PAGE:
There Is No Shame In Seeing A Psychiatrist

mental health TalkSpace Psychiatrist

This post ‘There Is No Shame In Seeing A Psychiatrist’ is sponsored by Talkspace. The content and opinions expressed below are that of kellymartinspeaks.co.uk

Seeing a therapist for mental health issues can feel quite daunting, but compared with the thought of seeing a psychiatrist, there seems to be more social stigma attached to going down the psychiatric route. My own personal incorrect perceptions of psychiatry are that they are expensive and for people with serious mental health issues. So, in a way the whole term psychiatric therapy can have its own shame stigma added to an already stigmatised life experience, that of mental health issues as a whole.

I first came across psychiatry when a family member was diagnosed with schizophrenia. His view of reality was very different from the way the rest of us perceive it. His condition involved entering people’s homes thinking it was his home, revealing himself in public to walking down motorways in his pyjamas, truly believing that he was going to see the Queen. While it may sound amusing, it is honestly a harrowing experience to not be in touch with reality as it is, and to perceive life in this way.

Having experienced depression and anxiety, I saw a therapist in the early days, but never a psychiatrist. I think the movie industry has given the wrong impression of this important mental health care by misrepresenting the profession as led by stale, stiff humans, who sit on gilded chairs, looking down at patients over half moon spectacles on the ends of their noses, much like Sigmund Freud, but modern day psychiatry is nothing like this. It is a more relaxed approach where psychiatrists may consult with patients in jeans and a t-shirt, doing everything possible to make people feel at ease.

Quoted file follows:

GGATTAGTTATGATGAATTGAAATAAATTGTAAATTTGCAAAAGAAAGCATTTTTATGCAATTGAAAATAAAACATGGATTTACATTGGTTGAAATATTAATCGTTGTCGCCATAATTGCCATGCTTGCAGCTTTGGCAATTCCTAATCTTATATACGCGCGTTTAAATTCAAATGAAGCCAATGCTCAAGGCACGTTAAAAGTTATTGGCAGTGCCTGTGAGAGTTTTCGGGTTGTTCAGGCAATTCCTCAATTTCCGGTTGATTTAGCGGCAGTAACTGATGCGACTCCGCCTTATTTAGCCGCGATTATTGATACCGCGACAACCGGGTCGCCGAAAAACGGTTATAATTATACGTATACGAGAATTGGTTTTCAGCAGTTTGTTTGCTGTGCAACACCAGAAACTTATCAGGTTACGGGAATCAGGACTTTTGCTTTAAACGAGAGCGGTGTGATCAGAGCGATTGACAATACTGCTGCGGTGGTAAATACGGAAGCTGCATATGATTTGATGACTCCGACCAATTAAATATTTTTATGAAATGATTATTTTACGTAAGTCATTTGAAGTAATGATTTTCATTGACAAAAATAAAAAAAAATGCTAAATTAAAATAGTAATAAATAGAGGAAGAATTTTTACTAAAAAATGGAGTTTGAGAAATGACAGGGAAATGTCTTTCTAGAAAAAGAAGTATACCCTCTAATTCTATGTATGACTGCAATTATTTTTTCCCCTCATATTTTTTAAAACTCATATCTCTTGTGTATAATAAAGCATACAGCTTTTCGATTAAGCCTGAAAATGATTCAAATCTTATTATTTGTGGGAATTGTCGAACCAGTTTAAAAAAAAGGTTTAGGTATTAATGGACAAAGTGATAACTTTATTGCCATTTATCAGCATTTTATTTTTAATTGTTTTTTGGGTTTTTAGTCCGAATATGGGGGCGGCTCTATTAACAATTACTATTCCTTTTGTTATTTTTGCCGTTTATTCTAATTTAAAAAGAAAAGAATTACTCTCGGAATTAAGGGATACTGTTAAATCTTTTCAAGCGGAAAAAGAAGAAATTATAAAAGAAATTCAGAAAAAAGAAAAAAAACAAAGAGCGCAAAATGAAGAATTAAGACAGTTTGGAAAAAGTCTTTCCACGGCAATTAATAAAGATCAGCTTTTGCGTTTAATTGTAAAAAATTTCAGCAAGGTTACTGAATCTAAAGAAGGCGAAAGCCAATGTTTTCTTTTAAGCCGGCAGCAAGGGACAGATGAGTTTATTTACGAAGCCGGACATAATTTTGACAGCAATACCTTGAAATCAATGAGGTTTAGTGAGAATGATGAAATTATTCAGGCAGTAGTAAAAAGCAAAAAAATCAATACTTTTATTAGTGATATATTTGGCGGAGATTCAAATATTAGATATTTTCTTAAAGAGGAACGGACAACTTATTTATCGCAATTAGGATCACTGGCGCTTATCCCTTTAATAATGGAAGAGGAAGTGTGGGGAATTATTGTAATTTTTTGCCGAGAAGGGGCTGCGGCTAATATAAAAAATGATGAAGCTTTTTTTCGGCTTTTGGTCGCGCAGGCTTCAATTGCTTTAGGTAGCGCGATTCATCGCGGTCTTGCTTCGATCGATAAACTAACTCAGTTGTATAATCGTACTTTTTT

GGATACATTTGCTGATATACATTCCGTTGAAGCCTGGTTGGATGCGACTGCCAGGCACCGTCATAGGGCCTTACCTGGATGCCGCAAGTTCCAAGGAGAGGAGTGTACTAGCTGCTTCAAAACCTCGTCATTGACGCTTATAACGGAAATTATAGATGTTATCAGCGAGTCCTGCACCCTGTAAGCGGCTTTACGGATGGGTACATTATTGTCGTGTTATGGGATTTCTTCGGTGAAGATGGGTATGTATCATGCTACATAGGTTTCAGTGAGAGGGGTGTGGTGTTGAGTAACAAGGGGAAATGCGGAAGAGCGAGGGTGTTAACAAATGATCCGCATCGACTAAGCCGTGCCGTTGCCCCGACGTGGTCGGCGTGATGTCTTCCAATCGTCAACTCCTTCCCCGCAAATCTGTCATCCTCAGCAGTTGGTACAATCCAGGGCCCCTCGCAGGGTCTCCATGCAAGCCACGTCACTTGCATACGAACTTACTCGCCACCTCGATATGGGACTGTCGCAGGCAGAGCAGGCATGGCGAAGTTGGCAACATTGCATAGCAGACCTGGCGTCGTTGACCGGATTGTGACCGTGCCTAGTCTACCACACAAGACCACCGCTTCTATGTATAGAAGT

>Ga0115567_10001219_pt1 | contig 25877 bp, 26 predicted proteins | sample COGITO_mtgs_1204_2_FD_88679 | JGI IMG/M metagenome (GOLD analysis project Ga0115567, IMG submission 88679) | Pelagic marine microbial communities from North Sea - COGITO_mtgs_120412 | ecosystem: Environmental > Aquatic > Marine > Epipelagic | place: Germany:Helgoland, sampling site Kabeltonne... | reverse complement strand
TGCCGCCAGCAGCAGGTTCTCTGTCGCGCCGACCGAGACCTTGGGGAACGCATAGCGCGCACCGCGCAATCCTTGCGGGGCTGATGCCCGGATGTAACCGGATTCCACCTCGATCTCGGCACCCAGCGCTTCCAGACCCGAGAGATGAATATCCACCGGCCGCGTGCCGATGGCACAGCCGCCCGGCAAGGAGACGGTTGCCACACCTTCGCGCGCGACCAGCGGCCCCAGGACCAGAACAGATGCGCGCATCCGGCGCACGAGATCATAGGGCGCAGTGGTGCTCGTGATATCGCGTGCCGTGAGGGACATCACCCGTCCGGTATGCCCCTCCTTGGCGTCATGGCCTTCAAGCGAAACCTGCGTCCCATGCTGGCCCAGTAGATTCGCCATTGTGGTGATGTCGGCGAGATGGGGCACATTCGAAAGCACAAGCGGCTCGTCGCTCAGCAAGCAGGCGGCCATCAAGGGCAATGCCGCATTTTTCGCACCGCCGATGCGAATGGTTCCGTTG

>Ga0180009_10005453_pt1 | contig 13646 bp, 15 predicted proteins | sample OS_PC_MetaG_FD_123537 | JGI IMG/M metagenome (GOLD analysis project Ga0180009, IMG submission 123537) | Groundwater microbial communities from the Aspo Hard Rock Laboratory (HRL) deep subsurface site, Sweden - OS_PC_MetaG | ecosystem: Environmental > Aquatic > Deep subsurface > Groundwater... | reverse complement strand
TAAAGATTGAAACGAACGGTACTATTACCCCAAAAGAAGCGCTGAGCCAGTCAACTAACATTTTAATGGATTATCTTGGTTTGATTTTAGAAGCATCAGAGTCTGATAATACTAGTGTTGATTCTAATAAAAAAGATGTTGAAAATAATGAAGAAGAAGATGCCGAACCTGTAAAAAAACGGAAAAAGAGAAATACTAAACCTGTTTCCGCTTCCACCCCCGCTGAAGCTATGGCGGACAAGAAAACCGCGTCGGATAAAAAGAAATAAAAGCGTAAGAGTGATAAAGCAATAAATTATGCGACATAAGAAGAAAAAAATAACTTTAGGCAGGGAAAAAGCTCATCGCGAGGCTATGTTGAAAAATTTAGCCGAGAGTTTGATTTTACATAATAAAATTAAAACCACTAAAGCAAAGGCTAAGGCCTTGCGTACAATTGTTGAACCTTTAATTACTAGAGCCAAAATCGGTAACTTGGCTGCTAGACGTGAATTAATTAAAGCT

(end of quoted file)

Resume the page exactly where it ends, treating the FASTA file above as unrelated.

What’s the Difference Between A Psychiatrist, Psychologist and Psychotherapist?

A psychiatrist must complete four or five years study to obtain a medical degree, followed by Foundation Training lasting two years, the same as any other doctor. Then the speciality of psychiatry would be selected with three years Core Training, followed by three years Higher Training.

Psychiatric medicine is devoted to the diagnosis, prevention and treatment of mental disorders. It also involves the study of physical health problems as well as mental health.

Psychiatrists tend to be present at hospitals or may be called in to local GP surgeries or community mental health services when needed.

With psychiatric training the focus tends to be on the physical treatments of mental health, like medicine.

A psychologist is someone who has studied psychology, and this includes focusing on behaviour, thoughts, feelings and motivations behind our actions as opposed to the more physical focus that a psychiatrist would bring.

They work in similar places to psychiatrists, but tend to work in a team with many healthcare professionals, which can include psychiatrists, social workers and other health-care providers.

A psychotherapist is more involved in talk therapy.  Sometimes they are called  therapists and sometimes counsellors, but a counsellor is a different type of psychotherapist.

Psychotherapists can specialise in different types of therapy, which can range from CBT (cognitive behavioural therapy) to DBT (dialectical behaviour therapy) or they may know more about certain types of mental health symptoms.

Why Do People Feel Shame About Seeing A Psychiatrist?

mental health stigma shame